Partner Services Frequently Asked Questions
What is Partner Services?
When you test positive for a sexually transmitted infection (STI), including HIV, the local health department in your area offers Partner Services. These are free, voluntary and confidential sexual health services offered by your local health department. These services are offered to people who test positive for certain STIs like syphilis, HIV, chlamydia or gonorrhea.
Partner Services staff (also known as Disease Intervention Specialists or “DIS”) contact people with STIs and their sex partners to:
- Answer your questions about STIs
- Help you get treatment if you have not done so already
- Tell your partners, or help you tell your partners, they may have been exposed to an STI
- Help your partners get tested and treated for STIs
Partner Services help prevent the spread of STIs, and help protect you from getting infected again.
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How do I know the person contacting me is from the health department and not someone making a prank call?
If a DIS calls you on the phone to offer Partner Services, you may ask to speak with a supervisor to verify the caller’s identity. Or, you may request their main phone number to call back and confirm the caller is from the health department. If meeting in person, you may ask the DIS to present their employer-issued identification badge.
Will DIS tell my partners that I gave their name to the health department?
No. Your information is confidential. DIS will never tell your partners any information about you, including your name, when you were tested or when they may have been exposed to an STI. Though your partners may guess who might have infected them, DIS will never reveal your identity.
Can I tell my partners myself?
Yes. You may tell your partners that you have an infection and they may, too. You can bring them in to the health department or encourage them to go to their own health care provider for testing and treatment. The DIS can help you plan and practice what to say to your partners. If you do not feel safe telling your partners yourself and fear a negative or dangerous reaction, a DIS can tell them for you while still protecting your identity.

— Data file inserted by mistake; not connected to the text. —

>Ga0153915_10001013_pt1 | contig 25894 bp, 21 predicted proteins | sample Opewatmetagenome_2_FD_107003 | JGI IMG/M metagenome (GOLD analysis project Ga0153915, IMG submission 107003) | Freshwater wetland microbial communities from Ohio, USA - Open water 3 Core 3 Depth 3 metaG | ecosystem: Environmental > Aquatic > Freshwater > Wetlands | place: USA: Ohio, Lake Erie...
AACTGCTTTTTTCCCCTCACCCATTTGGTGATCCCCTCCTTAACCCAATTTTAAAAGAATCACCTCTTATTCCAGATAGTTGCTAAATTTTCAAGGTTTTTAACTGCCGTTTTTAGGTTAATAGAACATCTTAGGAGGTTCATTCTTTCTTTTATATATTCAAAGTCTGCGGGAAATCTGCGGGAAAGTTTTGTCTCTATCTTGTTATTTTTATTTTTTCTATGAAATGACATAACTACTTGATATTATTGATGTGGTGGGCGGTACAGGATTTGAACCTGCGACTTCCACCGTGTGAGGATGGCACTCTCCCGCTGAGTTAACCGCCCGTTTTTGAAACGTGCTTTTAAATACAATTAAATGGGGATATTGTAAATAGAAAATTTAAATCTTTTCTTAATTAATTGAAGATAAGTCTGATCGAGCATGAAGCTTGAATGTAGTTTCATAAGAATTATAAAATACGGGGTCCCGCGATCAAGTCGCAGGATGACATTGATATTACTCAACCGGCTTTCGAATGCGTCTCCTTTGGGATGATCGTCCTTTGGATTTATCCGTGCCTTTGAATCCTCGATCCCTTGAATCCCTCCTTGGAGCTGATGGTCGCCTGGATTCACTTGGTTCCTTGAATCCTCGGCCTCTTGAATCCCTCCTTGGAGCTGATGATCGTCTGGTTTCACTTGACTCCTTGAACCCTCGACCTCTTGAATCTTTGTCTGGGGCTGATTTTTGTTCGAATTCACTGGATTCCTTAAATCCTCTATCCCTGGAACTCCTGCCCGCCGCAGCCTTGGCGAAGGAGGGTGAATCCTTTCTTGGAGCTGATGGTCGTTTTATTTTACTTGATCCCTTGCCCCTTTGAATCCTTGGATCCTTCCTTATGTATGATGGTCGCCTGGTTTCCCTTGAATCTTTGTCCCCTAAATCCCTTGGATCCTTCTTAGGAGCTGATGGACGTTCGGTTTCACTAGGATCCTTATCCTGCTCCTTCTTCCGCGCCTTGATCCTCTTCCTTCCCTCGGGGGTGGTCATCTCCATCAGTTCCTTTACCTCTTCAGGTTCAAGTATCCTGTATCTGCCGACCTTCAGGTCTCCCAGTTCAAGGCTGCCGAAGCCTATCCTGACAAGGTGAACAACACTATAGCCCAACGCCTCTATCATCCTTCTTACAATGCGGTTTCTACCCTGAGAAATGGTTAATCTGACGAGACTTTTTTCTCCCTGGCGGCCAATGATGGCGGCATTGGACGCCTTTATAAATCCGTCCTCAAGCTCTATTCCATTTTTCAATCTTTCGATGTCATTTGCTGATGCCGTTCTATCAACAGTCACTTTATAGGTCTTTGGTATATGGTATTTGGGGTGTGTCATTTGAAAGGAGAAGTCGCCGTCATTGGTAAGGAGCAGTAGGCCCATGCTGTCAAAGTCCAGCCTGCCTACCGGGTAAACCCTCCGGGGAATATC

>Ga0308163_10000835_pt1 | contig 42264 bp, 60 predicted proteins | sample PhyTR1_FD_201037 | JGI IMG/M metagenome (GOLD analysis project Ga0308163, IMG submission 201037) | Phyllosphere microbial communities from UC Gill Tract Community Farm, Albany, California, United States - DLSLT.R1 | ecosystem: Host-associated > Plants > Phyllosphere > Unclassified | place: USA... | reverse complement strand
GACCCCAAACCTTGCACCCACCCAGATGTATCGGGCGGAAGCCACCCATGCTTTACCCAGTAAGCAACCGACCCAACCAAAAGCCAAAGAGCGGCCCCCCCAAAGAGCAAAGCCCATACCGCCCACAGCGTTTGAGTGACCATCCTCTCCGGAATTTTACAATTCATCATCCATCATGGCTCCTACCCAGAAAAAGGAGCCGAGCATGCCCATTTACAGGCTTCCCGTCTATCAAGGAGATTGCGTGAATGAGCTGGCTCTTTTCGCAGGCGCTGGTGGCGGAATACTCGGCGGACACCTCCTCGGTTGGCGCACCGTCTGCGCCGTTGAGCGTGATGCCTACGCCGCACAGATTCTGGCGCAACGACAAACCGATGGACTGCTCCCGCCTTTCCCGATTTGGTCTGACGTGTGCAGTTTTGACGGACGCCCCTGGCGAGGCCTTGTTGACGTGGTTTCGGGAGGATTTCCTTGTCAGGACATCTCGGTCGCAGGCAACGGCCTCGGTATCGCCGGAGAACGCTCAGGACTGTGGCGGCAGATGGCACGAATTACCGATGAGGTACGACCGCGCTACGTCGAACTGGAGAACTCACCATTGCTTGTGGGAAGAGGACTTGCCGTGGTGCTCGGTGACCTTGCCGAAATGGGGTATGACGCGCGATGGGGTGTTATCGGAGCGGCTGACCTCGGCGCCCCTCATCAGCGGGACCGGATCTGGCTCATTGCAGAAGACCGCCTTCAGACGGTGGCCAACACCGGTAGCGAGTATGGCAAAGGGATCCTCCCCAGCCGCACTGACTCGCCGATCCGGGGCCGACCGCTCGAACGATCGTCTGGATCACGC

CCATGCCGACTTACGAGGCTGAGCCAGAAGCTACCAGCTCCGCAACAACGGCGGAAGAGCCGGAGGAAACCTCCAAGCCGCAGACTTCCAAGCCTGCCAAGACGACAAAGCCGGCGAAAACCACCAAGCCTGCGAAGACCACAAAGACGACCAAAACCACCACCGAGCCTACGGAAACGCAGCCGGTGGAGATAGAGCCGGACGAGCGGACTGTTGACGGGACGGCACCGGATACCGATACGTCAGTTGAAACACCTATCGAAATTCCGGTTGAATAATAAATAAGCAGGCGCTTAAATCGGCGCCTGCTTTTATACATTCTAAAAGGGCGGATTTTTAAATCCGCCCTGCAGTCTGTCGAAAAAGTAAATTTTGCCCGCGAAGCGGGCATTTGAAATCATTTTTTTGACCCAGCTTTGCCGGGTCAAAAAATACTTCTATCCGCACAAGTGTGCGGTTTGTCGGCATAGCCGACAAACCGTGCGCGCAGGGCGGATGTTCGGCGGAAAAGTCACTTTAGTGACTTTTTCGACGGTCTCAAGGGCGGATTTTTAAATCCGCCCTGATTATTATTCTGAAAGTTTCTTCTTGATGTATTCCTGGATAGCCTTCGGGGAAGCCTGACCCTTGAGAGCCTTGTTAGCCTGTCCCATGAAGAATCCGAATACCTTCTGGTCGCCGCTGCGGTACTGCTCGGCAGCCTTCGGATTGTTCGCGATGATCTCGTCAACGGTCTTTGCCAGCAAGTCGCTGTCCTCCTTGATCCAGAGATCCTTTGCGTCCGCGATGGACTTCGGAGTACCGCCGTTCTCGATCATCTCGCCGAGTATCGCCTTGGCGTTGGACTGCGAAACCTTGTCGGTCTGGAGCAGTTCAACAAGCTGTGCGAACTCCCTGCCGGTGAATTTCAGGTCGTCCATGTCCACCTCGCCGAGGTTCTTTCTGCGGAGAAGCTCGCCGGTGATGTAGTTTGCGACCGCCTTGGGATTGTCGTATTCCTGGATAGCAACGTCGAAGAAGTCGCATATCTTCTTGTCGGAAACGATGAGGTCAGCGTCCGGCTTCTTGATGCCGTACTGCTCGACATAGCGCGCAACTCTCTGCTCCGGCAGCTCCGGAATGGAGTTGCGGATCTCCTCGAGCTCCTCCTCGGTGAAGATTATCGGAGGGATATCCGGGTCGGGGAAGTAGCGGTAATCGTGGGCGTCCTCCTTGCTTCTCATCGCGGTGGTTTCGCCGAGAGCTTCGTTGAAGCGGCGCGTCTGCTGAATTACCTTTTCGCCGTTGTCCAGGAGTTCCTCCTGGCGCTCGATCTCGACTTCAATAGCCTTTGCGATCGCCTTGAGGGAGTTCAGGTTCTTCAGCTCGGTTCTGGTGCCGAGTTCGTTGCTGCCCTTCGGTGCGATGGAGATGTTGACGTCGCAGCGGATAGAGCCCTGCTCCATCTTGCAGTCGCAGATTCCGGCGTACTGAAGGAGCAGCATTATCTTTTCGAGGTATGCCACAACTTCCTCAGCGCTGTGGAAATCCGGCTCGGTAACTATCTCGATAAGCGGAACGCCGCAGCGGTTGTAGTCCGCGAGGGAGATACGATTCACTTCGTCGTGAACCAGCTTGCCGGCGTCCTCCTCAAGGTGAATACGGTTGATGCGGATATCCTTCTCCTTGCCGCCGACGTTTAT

If I make sure to get treated, why do I (or a DIS) need to tell my partners they may have been exposed?
Even if you are treated and your partners have no symptoms, there is still a chance they have the STI and will re-infect you if they are not treated. If you are no longer seeing that partner, it is still important to stop the spread of STIs so they don’t infect another partner. People deserve to know if they may have been infected with an STI. Then they can get treatment as soon as possible and avoid passing the infection on to someone else.
I don’t think my partner is sleeping with anyone but me. Will they figure out it was me who exposed them to an STI?
Your partner might think you infected them, but they may have infected you. The DIS will never discuss this with your partners. We encourage you to have an open and honest conversation with your partner about STI testing if you feel safe doing so. The DIS can help you plan what to say to your partner, or tell your partner for you. Remember, if your partner is infected and not treated, you may get infected again.
What if I am worried for my safety if my partner finds out I have an STI?
Your safety is very important to us! The DIS is trained to discuss these concerns with you and will help you make a plan, provide resources and refer you to a shelter or get other help from organizations that specialize in domestic violence. Or, you may decide it is too dangerous for your partner to be notified. In that case, the DIS will never tell a partner about a possible STI exposure.